Inflatable Exercise Balls

Exercise Balls are used as aids for vestibular movement and equilibrium therapy and as an aid for stretching and strength programs.
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Product Description

Use inflated balls to improve balance, coordination, flexibility, strength and even just for fun. Balls are used as aids for vestibular movement and equilibrium therapy and as an aid for stretching and strength programs. Exercise balls strengthen core muscles, and provide great seating options for kids and adults who need to wiggle.

Use as a balance ball when fully inflated to develop proper posture and sitting habits, and for children who are sensory seekers and need a good bounce. Children who are sensory under-responsive and need good positioning for their core will also enjoy using this.

Partially deflate the therapy ball and use it for sensory over-responsive kids who need to calm down. While partially deflated, the oversized ball provides a calm space for sitting.

Non-slip PVC vinyl surface is ribbed for extra security. Balls may be "under" inflated to give a soft, mushy feel or fully inflated for a firm, bouncy feel. Supports up to 300 lbs.

To select the right size ball for seating or exercise, measure the user's arm length from arm pit to fingertip. Choose the corresponding size ball or the nearest size up. If in between sizes, order next size up.

Ball sizing guideline. Ball size reflects maximum inflation.

User heightBall diameter
under 56”18” (45 cm)
57” – 63”22” (55 cm)
64” – 72”26” (65 cm)
73” – 79”30” (75 cm)
over 80”34” (85 cm)

Assembly Required No
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Tips The right kind of therapy or exercise ball can provide so many benefits to physical therapy exercises. When used effectively, they can assist with the development and building of gross motor skills, bilateral coordination, core muscle strength, postural stability and so much more. By taking the time to choose the right size and type of exercise or therapy ball, you get the most out of it each time it is used.

A therapy or exercise ball may not look like something much thought needs to be put into before purchasing. In order to get the most effective (and fun) ball for your needs, there are a few things to take into consideration.

Choosing The Right Size
Follow recommendations form a physical therapist or occupational therapist. If a consultation isn’t possible, you can still make a well-educated choice by following these three guidelines:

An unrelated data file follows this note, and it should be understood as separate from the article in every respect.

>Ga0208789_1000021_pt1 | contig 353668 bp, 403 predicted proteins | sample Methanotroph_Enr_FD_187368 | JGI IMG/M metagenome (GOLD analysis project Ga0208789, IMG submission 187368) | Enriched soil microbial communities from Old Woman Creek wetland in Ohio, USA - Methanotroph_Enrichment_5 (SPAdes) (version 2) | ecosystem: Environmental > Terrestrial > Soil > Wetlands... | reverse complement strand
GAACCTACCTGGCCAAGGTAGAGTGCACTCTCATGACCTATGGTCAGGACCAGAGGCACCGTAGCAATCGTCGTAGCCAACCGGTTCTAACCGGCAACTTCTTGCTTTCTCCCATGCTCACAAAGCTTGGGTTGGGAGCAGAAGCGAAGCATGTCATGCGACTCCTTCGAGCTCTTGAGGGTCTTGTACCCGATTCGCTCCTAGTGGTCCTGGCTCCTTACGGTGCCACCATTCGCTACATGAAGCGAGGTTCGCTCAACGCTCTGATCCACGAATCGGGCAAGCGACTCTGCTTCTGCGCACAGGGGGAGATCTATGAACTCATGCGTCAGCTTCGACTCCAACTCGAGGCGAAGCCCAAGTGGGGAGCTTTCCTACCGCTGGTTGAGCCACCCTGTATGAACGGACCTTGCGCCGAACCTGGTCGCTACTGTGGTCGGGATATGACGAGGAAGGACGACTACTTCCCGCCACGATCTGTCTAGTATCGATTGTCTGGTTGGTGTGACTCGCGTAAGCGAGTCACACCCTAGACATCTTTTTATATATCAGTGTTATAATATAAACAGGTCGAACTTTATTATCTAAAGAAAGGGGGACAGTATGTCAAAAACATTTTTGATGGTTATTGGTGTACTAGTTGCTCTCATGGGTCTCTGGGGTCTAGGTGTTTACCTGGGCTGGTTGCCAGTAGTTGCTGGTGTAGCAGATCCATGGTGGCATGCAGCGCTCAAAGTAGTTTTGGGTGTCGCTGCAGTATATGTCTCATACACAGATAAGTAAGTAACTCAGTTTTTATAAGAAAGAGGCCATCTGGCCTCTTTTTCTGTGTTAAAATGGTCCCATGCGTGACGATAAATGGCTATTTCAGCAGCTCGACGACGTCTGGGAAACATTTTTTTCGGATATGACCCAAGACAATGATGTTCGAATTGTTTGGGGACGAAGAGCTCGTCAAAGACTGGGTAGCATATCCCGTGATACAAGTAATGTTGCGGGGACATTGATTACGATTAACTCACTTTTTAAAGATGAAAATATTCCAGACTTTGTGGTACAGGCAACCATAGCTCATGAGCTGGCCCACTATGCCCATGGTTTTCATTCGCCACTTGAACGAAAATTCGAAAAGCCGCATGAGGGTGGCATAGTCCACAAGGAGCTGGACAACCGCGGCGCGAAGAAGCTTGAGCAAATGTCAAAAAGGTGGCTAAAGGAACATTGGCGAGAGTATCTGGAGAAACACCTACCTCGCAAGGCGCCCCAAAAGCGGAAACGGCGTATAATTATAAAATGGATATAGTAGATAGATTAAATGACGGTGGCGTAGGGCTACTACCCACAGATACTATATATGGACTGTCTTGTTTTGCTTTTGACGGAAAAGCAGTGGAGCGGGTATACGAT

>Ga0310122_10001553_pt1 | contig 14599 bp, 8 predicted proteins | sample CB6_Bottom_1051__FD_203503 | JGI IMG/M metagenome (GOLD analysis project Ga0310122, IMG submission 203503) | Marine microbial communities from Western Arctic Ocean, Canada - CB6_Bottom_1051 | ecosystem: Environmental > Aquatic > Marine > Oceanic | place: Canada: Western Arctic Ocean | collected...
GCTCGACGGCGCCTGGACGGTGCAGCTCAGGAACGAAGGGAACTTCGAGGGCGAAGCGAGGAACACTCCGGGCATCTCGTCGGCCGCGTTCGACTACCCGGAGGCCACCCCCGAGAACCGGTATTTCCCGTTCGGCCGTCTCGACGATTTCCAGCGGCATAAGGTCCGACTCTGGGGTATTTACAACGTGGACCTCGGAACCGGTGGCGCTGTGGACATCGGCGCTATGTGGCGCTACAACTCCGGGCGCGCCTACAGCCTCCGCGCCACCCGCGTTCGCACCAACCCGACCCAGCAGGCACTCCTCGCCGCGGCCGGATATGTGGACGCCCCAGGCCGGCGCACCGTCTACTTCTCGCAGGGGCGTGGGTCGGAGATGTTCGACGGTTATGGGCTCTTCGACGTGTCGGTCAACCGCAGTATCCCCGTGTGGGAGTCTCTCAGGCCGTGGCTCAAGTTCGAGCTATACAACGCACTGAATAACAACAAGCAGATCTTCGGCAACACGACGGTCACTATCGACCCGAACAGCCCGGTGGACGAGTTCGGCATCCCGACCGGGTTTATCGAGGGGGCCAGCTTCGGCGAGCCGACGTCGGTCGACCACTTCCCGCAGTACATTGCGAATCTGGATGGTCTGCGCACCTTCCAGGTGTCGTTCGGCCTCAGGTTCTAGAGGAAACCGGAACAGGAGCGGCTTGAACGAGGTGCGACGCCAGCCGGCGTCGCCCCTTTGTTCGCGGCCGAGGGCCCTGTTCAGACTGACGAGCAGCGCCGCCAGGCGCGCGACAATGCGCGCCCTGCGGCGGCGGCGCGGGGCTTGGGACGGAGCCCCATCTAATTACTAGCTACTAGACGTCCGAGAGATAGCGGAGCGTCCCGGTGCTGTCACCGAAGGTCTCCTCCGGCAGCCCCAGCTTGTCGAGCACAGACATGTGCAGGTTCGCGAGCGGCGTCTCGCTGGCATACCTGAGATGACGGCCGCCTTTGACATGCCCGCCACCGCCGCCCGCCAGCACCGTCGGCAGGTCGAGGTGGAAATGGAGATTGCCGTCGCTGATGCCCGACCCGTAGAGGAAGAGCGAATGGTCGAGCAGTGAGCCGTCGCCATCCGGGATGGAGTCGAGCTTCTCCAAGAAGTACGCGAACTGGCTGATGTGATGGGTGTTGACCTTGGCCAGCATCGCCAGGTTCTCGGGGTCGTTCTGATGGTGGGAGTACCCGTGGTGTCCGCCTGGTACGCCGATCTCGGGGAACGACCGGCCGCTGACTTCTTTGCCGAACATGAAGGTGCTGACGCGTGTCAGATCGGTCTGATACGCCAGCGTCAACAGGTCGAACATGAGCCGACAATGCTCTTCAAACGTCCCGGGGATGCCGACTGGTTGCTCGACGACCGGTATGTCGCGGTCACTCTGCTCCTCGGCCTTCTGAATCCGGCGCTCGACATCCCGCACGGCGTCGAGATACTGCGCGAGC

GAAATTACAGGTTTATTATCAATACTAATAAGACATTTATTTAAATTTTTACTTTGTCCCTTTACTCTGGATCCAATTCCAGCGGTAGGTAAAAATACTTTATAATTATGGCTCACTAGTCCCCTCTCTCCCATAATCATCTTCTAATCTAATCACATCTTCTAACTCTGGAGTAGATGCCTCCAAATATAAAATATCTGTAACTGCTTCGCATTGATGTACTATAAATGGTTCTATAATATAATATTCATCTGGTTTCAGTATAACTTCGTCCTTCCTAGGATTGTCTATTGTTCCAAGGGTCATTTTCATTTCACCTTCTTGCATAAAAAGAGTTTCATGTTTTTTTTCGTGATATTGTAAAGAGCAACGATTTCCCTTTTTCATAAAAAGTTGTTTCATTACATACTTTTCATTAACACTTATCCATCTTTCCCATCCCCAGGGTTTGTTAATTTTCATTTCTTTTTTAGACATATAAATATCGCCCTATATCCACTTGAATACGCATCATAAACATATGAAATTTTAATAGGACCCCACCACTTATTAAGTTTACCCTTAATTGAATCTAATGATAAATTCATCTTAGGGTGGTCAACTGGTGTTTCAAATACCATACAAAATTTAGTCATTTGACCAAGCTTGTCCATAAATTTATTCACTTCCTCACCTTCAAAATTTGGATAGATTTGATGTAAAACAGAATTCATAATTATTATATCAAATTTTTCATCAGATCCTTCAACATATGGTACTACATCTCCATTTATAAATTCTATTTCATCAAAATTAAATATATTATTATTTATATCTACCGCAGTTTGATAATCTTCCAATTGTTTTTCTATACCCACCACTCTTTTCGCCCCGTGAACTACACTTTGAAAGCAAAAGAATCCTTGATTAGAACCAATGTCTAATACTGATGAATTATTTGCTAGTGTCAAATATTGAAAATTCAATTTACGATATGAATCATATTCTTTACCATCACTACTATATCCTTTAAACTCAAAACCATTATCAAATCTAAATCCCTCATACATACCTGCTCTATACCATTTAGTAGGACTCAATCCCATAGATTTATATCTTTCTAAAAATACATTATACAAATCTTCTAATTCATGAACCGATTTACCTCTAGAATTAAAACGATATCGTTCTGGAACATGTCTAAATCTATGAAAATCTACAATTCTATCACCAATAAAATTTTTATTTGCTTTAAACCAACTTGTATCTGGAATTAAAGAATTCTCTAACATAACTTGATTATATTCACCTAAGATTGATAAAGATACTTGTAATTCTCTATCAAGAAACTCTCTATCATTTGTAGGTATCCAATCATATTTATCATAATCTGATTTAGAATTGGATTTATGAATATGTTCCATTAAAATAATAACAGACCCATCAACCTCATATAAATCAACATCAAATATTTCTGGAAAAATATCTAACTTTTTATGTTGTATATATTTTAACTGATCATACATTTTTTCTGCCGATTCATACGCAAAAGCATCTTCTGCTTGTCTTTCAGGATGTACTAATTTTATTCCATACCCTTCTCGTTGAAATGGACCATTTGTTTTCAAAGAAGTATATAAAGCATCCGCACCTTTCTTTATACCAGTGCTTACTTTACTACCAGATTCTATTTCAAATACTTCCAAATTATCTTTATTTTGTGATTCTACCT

• With the user seated upright on the exercise ball, check that their feet are flat on the ground. Also, make sure that their weight is even distributed across the top of the ball.
  • Knees should be level or slightly lower than the pelvis. Ideally, this will create a 90-degree angle at both the hips and the knees with the user’s thighs parallel to the ground or pointing down slightly.
  • The ears, shoulder and pelvis of the user should be in a vertical line, with no leaning necessary to act as a counter balance to keep them on the ball. If the user is leaning, try having them bounce up and down a little. This should assist with the alignment.

A quick general rule for determining the best size for an exercise ball: measure the distance from the user’s armpit to the middle finger tip. This measurement will give you a decent estimate of what the diameter of your ball should be.

Weight and Inflation
While height plays the biggest role in finding the best size for your exercise ball, it is also important to take the user’s weight into consideration. A user whose weight-to-height ratio is higher than average will cause greater compression to the ball when they are seated. These users may want to buy the next step up in size in order to maintain the comfort and effectiveness provided by the 90-degree rule.

Adjusting the amount of air in the exercise or therapy balls can also help achieve the 90-degree rule. If the angles at the user’s hips and knees are much greater or less than 90-degree, the ball can be inflated or deflated a bit to compensate. Just be mindful of how much air pressure is lost or gained. Too little air in the ball can make stabilizing and balancing exercises too easy and less effective; too much air pressure could make these exercises too difficult.

Choking Hazard No
Sterile No

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